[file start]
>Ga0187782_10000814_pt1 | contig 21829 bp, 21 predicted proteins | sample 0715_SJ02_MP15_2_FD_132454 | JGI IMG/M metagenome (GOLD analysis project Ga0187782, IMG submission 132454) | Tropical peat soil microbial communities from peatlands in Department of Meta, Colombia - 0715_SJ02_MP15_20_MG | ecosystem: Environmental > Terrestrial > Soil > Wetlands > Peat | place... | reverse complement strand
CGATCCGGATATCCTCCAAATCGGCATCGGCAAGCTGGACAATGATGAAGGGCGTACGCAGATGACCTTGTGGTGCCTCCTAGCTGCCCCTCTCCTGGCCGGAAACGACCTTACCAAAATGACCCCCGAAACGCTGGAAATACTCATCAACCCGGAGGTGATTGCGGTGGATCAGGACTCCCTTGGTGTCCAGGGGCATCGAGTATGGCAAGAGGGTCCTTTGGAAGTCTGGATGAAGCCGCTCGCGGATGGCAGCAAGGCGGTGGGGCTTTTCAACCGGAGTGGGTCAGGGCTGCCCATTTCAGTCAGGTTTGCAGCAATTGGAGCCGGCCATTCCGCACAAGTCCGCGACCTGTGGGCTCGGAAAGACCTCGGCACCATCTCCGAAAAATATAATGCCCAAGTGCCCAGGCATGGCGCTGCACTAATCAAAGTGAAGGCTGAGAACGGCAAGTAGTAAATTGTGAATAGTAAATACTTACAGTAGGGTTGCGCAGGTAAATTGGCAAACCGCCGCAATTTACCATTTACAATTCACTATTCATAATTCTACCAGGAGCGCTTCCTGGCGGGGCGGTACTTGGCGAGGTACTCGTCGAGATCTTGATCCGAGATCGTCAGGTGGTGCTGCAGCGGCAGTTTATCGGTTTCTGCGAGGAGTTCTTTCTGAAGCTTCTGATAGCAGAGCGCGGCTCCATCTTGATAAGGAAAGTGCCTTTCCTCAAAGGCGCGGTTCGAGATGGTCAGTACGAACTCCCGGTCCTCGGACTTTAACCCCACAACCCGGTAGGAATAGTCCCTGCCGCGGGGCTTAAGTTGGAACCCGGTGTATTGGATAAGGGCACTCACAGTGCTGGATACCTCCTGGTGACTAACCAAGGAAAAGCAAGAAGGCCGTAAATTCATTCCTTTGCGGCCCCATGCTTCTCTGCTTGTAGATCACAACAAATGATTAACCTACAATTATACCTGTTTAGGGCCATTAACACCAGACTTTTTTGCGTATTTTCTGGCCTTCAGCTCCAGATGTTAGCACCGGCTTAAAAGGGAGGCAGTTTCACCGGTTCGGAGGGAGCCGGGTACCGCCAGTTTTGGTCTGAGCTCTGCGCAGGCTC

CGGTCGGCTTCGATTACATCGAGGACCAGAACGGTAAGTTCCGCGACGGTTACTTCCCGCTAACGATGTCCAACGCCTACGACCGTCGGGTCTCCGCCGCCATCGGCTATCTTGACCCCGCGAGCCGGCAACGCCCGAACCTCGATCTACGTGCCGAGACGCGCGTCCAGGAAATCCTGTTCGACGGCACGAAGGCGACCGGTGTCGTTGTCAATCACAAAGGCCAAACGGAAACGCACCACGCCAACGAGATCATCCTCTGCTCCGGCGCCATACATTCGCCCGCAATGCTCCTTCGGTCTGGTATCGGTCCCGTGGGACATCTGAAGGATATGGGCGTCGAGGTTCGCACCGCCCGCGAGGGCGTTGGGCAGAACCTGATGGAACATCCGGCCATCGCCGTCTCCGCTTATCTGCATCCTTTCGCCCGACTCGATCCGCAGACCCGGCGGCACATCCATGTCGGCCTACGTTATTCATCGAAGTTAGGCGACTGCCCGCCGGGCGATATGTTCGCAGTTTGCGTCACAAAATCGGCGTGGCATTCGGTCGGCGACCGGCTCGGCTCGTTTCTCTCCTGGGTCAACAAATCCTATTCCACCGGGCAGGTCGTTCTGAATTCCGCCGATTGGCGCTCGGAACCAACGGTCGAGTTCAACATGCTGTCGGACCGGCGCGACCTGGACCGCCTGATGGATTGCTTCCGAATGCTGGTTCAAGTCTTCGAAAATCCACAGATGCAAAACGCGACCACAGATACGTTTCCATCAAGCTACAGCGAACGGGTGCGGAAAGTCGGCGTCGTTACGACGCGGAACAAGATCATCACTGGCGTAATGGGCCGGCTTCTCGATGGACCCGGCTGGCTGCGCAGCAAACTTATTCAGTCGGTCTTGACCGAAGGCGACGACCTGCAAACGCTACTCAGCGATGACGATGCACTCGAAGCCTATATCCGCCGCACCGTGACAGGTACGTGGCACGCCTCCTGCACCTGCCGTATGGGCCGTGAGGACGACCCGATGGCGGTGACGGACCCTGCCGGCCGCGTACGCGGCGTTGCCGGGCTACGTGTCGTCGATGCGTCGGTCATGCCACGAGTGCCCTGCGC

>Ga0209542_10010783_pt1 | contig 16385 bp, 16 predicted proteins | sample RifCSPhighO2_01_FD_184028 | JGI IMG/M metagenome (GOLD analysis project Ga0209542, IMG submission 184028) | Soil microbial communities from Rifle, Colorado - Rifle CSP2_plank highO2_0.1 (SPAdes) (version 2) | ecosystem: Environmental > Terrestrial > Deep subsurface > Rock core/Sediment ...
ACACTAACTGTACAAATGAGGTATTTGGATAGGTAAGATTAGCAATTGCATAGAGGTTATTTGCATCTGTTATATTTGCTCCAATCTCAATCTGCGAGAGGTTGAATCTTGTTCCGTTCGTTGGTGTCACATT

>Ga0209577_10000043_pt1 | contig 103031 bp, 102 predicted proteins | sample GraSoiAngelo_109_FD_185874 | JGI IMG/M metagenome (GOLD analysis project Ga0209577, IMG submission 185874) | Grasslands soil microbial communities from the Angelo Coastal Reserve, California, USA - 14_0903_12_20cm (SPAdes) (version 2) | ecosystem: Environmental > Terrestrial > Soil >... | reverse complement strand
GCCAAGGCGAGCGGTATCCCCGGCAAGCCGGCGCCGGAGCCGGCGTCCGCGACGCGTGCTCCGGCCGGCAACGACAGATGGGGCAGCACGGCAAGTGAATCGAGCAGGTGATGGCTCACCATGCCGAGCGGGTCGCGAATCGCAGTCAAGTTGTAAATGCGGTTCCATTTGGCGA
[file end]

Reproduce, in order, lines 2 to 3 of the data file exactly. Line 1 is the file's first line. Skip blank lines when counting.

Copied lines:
CGATCCGGATATCCTCCAAATCGGCATCGGCAAGCTGGACAATGATGAAGGGCGTACGCAGATGACCTTGTGGTGCCTCCTAGCTGCCCCTCTCCTGGCCGGAAACGACCTTACCAAAATGACCCCCGAAACGCTGGAAATACTCATCAACCCGGAGGTGATTGCGGTGGATCAGGACTCCCTTGGTGTCCAGGGGCATCGAGTATGGCAAGAGGGTCCTTTGGAAGTCTGGATGAAGCCGCTCGCGGATGGCAGCAAGGCGGTGGGGCTTTTCAACCGGAGTGGGTCAGGGCTGCCCATTTCAGTCAGGTTTGCAGCAATTGGAGCCGGCCATTCCGCACAAGTCCGCGACCTGTGGGCTCGGAAAGACCTCGGCACCATCTCCGAAAAATATAATGCCCAAGTGCCCAGGCATGGCGCTGCACTAATCAAAGTGAAGGCTGAGAACGGCAAGTAGTAAATTGTGAATAGTAAATACTTACAGTAGGGTTGCGCAGGTAAATTGGCAAACCGCCGCAATTTACCATTTACAATTCACTATTCATAATTCTACCAGGAGCGCTTCCTGGCGGGGCGGTACTTGGCGAGGTACTCGTCGAGATCTTGATCCGAGATCGTCAGGTGGTGCTGCAGCGGCAGTTTATCGGTTTCTGCGAGGAGTTCTTTCTGAAGCTTCTGATAGCAGAGCGCGGCTCCATCTTGATAAGGAAAGTGCCTTTCCTCAAAGGCGCGGTTCGAGATGGTCAGTACGAACTCCCGGTCCTCGGACTTTAACCCCACAACCCGGTAGGAATAGTCCCTGCCGCGGGGCTTAAGTTGGAACCCGGTGTATTGGATAAGGGCACTCACAGTGCTGGATACCTCCTGGTGACTAACCAAGGAAAAGCAAGAAGGCCGTAAATTCATTCCTTTGCGGCCCCATGCTTCTCTGCTTGTAGATCACAACAAATGATTAACCTACAATTATACCTGTTTAGGGCCATTAACACCAGACTTTTTTGCGTATTTTCTGGCCTTCAGCTCCAGATGTTAGCACCGGCTTAAAAGGGAGGCAGTTTCACCGGTTCGGAGGGAGCCGGGTACCGCCAGTTTTGGTCTGAGCTCTGCGCAGGCTC

CGGTCGGCTTCGATTACATCGAGGACCAGAACGGTAAGTTCCGCGACGGTTACTTCCCGCTAACGATGTCCAACGCCTACGACCGTCGGGTCTCCGCCGCCATCGGCTATCTTGACCCCGCGAGCCGGCAACGCCCGAACCTCGATCTACGTGCCGAGACGCGCGTCCAGGAAATCCTGTTCGACGGCACGAAGGCGACCGGTGTCGTTGTCAATCACAAAGGCCAAACGGAAACGCACCACGCCAACGAGATCATCCTCTGCTCCGGCGCCATACATTCGCCCGCAATGCTCCTTCGGTCTGGTATCGGTCCCGTGGGACATCTGAAGGATATGGGCGTCGAGGTTCGCACCGCCCGCGAGGGCGTTGGGCAGAACCTGATGGAACATCCGGCCATCGCCGTCTCCGCTTATCTGCATCCTTTCGCCCGACTCGATCCGCAGACCCGGCGGCACATCCATGTCGGCCTACGTTATTCATCGAAGTTAGGCGACTGCCCGCCGGGCGATATGTTCGCAGTTTGCGTCACAAAATCGGCGTGGCATTCGGTCGGCGACCGGCTCGGCTCGTTTCTCTCCTGGGTCAACAAATCCTATTCCACCGGGCAGGTCGTTCTGAATTCCGCCGATTGGCGCTCGGAACCAACGGTCGAGTTCAACATGCTGTCGGACCGGCGCGACCTGGACCGCCTGATGGATTGCTTCCGAATGCTGGTTCAAGTCTTCGAAAATCCACAGATGCAAAACGCGACCACAGATACGTTTCCATCAAGCTACAGCGAACGGGTGCGGAAAGTCGGCGTCGTTACGACGCGGAACAAGATCATCACTGGCGTAATGGGCCGGCTTCTCGATGGACCCGGCTGGCTGCGCAGCAAACTTATTCAGTCGGTCTTGACCGAAGGCGACGACCTGCAAACGCTACTCAGCGATGACGATGCACTCGAAGCCTATATCCGCCGCACCGTGACAGGTACGTGGCACGCCTCCTGCACCTGCCGTATGGGCCGTGAGGACGACCCGATGGCGGTGACGGACCCTGCCGGCCGCGTACGCGGCGTTGCCGGGCTACGTGTCGTCGATGCGTCGGTCATGCCACGAGTGCCCTGCGC